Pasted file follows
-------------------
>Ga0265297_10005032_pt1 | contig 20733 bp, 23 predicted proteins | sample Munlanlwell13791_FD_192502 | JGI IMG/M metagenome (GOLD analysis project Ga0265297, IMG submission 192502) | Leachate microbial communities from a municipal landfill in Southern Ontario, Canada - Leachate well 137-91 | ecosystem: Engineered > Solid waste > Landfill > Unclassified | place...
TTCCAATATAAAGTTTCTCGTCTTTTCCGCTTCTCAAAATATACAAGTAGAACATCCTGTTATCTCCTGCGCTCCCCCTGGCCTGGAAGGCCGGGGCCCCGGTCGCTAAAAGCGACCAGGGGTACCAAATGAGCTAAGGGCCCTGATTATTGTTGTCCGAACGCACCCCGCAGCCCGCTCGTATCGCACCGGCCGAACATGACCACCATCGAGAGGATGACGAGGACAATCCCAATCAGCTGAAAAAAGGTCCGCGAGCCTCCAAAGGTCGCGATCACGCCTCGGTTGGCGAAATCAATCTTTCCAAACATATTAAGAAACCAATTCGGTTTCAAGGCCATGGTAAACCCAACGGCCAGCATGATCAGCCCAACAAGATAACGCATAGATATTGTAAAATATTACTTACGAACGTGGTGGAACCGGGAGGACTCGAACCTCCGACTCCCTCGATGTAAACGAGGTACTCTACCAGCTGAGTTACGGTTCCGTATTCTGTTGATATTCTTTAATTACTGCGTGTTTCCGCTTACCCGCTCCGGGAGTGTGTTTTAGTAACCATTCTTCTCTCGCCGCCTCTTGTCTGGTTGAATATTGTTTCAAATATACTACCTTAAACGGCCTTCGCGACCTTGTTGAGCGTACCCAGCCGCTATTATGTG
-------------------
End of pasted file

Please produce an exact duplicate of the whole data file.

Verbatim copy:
>Ga0265297_10005032_pt1 | contig 20733 bp, 23 predicted proteins | sample Munlanlwell13791_FD_192502 | JGI IMG/M metagenome (GOLD analysis project Ga0265297, IMG submission 192502) | Leachate microbial communities from a municipal landfill in Southern Ontario, Canada - Leachate well 137-91 | ecosystem: Engineered > Solid waste > Landfill > Unclassified | place...
TTCCAATATAAAGTTTCTCGTCTTTTCCGCTTCTCAAAATATACAAGTAGAACATCCTGTTATCTCCTGCGCTCCCCCTGGCCTGGAAGGCCGGGGCCCCGGTCGCTAAAAGCGACCAGGGGTACCAAATGAGCTAAGGGCCCTGATTATTGTTGTCCGAACGCACCCCGCAGCCCGCTCGTATCGCACCGGCCGAACATGACCACCATCGAGAGGATGACGAGGACAATCCCAATCAGCTGAAAAAAGGTCCGCGAGCCTCCAAAGGTCGCGATCACGCCTCGGTTGGCGAAATCAATCTTTCCAAACATATTAAGAAACCAATTCGGTTTCAAGGCCATGGTAAACCCAACGGCCAGCATGATCAGCCCAACAAGATAACGCATAGATATTGTAAAATATTACTTACGAACGTGGTGGAACCGGGAGGACTCGAACCTCCGACTCCCTCGATGTAAACGAGGTACTCTACCAGCTGAGTTACGGTTCCGTATTCTGTTGATATTCTTTAATTACTGCGTGTTTCCGCTTACCCGCTCCGGGAGTGTGTTTTAGTAACCATTCTTCTCTCGCCGCCTCTTGTCTGGTTGAATATTGTTTCAAATATACTACCTTAAACGGCCTTCGCGACCTTGTTGAGCGTACCCAGCCGCTATTATGTG